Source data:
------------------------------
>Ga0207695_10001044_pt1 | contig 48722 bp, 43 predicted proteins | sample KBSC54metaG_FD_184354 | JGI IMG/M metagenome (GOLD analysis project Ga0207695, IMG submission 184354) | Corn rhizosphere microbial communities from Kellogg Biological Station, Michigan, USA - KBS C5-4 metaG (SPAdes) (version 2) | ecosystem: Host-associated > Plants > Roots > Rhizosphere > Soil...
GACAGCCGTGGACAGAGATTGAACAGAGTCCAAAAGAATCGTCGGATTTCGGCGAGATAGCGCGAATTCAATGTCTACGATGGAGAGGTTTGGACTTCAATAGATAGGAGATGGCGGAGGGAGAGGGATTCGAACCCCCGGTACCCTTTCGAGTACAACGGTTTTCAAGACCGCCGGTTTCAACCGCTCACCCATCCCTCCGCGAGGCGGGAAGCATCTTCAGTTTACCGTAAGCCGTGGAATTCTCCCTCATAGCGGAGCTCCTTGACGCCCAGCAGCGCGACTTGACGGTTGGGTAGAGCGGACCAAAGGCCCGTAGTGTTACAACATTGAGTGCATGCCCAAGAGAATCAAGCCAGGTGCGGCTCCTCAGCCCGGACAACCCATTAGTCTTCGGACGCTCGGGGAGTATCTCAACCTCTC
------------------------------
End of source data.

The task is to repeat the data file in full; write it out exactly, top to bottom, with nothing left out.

>Ga0207695_10001044_pt1 | contig 48722 bp, 43 predicted proteins | sample KBSC54metaG_FD_184354 | JGI IMG/M metagenome (GOLD analysis project Ga0207695, IMG submission 184354) | Corn rhizosphere microbial communities from Kellogg Biological Station, Michigan, USA - KBS C5-4 metaG (SPAdes) (version 2) | ecosystem: Host-associated > Plants > Roots > Rhizosphere > Soil...
GACAGCCGTGGACAGAGATTGAACAGAGTCCAAAAGAATCGTCGGATTTCGGCGAGATAGCGCGAATTCAATGTCTACGATGGAGAGGTTTGGACTTCAATAGATAGGAGATGGCGGAGGGAGAGGGATTCGAACCCCCGGTACCCTTTCGAGTACAACGGTTTTCAAGACCGCCGGTTTCAACCGCTCACCCATCCCTCCGCGAGGCGGGAAGCATCTTCAGTTTACCGTAAGCCGTGGAATTCTCCCTCATAGCGGAGCTCCTTGACGCCCAGCAGCGCGACTTGACGGTTGGGTAGAGCGGACCAAAGGCCCGTAGTGTTACAACATTGAGTGCATGCCCAAGAGAATCAAGCCAGGTGCGGCTCCTCAGCCCGGACAACCCATTAGTCTTCGGACGCTCGGGGAGTATCTCAACCTCTC